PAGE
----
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I would order "Click to Calm." It has very comprehensive advice. I don't think a bark collar is appropriate for what you're dealing with here. The barking is just a symptom, not the real problem. I agree with Patti in terms of approach; the "Click to Calm" book lays everything out, step by step.
 

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Discussion Starter #12
thanks for the replies.
annie does pretty good with commands,but when she sees another dog,forget it,not even a "big mac" stops her.
i'm going to start on walking annie by herself,maybe i can get better control.i will let you guys know how she does.
i really need to get this under control before it's too late.
oliver is so easy,i never had to deal with some like this.
thank you again.
 

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Set up the situation. Using a flat collar tie her to a tree/post while you stand at her side. At a distance have someone with a dog walk perpendicular to where you are both standing.

The minute she reacts have that person stop and you walk away from your dog. When she calms down return to her side, treat and praise.

Repeat with the assistant getting closer each time. Do not spend all day doing this 15-30 minutes. When she seems to get the idea take her away and play with her, do something fun.

Repeat this exercise until she understands she does not need to protect you.

This helped us with Sena who was leash aggressive. Sena did not have issues when running free with other dogs.

Good Luck
 

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My hunch is walking the dog alone, and using a pronged collar, up tight, and a few firm jerks would resolve the problem.

However, so dogs although they appear to be very aggressive just want tio play. My neighbor and I have large yards bordering a river and numerous dogs come over. They play rough, and some folks that watch become alarmed. However, the dogs always know when to let go and settle.

Obviously, you should be able to control your dog on leash and I suggest a pronged collar. It worked well for my dog Timber.
 

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I would recommend the more positive methods, such as recommended by Ruth and Patti. IMHO -- aggression begets aggression. If you're going to shock a dog with a shock collar or dig the prongs of a pinch collar into its neck, you're associating pain with the stimulus, which escalates the aggression. This is what the OP has already experienced -- the dog is getting worse on a shock collar, not better.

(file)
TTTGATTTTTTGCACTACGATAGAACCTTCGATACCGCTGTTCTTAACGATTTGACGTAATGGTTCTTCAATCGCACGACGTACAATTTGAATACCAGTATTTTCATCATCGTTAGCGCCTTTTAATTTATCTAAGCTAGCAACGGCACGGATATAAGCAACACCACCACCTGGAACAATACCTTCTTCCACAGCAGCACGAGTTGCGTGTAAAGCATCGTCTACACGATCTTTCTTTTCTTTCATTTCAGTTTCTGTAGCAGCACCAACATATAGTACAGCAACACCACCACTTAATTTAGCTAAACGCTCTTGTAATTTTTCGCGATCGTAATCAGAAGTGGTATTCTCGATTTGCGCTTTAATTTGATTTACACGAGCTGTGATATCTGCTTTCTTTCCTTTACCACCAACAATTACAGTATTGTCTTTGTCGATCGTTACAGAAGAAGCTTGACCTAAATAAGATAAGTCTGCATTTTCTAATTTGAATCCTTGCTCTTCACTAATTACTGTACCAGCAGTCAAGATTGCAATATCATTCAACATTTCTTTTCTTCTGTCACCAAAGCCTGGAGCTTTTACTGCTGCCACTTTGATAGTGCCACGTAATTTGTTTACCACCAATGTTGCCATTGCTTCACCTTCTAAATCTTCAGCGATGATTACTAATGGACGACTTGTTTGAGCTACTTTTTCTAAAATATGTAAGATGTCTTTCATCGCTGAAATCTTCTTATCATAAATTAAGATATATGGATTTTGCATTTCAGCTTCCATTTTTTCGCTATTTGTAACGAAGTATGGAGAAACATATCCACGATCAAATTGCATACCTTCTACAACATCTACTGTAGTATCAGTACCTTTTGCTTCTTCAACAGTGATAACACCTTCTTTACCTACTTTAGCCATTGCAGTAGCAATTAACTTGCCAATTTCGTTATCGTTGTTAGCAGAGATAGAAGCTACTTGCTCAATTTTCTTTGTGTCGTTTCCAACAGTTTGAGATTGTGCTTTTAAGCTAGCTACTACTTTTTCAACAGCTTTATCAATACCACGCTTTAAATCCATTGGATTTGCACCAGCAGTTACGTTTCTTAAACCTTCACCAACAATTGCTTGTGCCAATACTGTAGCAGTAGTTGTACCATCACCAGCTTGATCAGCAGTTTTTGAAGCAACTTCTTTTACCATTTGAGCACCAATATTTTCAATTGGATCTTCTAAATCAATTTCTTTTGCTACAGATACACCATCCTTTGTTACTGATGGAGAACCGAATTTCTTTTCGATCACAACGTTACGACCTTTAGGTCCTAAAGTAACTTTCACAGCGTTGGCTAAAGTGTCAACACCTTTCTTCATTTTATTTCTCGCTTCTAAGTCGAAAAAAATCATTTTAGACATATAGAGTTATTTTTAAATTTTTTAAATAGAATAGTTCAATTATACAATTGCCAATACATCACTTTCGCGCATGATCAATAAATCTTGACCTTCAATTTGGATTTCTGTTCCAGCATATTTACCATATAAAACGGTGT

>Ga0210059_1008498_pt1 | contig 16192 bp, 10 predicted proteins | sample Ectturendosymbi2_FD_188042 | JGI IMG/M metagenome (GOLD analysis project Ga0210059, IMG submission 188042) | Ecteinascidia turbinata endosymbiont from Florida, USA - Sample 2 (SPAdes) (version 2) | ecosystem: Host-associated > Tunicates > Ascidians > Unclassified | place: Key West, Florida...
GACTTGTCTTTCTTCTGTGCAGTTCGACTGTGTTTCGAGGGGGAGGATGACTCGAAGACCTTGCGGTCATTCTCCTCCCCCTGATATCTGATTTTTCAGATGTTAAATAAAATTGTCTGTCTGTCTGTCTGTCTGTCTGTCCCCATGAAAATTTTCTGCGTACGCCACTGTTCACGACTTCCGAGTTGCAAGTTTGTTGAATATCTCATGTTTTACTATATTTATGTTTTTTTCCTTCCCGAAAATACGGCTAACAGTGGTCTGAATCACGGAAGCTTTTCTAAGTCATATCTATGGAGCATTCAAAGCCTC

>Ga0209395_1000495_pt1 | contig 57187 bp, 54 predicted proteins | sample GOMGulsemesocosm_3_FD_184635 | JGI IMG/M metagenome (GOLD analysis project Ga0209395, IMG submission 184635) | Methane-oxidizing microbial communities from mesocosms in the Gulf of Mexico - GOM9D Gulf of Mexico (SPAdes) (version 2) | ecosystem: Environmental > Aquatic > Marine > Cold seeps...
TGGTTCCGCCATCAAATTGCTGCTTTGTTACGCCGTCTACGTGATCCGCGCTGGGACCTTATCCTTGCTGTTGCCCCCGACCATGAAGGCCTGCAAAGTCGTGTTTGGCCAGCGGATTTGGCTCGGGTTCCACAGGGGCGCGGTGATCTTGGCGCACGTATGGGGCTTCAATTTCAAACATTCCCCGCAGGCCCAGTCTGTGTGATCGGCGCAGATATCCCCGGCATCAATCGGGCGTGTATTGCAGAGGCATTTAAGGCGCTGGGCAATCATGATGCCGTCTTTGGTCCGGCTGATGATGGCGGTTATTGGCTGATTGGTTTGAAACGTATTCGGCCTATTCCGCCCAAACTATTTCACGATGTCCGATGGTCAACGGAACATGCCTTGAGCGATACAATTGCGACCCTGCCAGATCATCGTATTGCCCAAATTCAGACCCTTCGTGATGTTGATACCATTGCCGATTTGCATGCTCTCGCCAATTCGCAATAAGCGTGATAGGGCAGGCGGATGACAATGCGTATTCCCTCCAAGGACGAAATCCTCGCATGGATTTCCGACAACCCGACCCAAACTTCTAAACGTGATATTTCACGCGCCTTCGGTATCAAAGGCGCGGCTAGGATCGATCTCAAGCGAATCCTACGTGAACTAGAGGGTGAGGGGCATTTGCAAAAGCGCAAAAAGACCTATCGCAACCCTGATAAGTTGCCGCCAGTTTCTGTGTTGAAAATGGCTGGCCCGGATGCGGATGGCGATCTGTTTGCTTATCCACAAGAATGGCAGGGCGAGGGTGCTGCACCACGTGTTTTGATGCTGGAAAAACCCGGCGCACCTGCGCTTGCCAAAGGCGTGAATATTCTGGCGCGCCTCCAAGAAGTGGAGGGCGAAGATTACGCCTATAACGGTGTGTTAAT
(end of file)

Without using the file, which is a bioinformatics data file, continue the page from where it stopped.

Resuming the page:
By following Click to Calm or Feisty Fido, you can begin to associate positive experiences with the presence of the dog and get the adrenaline/aggression response reduced. Get the "watch" down pat, so that you can redirect her attention whenever she alerts to the presence of another dog. (With my dog, I trained the command "ignore it," which lets her look in the direction of the other dog/squirrel/cat/rabbit, but her feet need to keep moving in the same direction as mine, which keep a steady forward pace and she can't react.)
 

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Originally Posted By: Susan Faggression begets aggression. If you're going to shock a dog with a shock collar or dig the prongs of a pinch collar into its neck, you're associating pain with the stimulus, which escalates the aggression. This is what the OP has already experienced -- the dog is getting worse on a shock collar, not better.
It appears that you're not familiar with how I use an Ecollar for dog-to-dog aggression. Simply pressing the button when the dog shows aggression would probably make the problem worse. But that's not what I do.

Here's how it IS done. Http://loucastle.com/critter.htm

Originally Posted By: Susan FBy following Click to Calm or Feisty Fido, you can begin to associate positive experiences with the presence of the dog and get the adrenaline/aggression response reduced.
I've never seen this happen in any kind of time frame that I'd call "reasonable." I've read some so-called "kinder, gentler trainers" talk about it taking a year!

My protocol, as used by a complete novice with the tool, made a dramatic change in just two training sessions, a day apart. It's detailed here. http://loucastle.com/simon.htm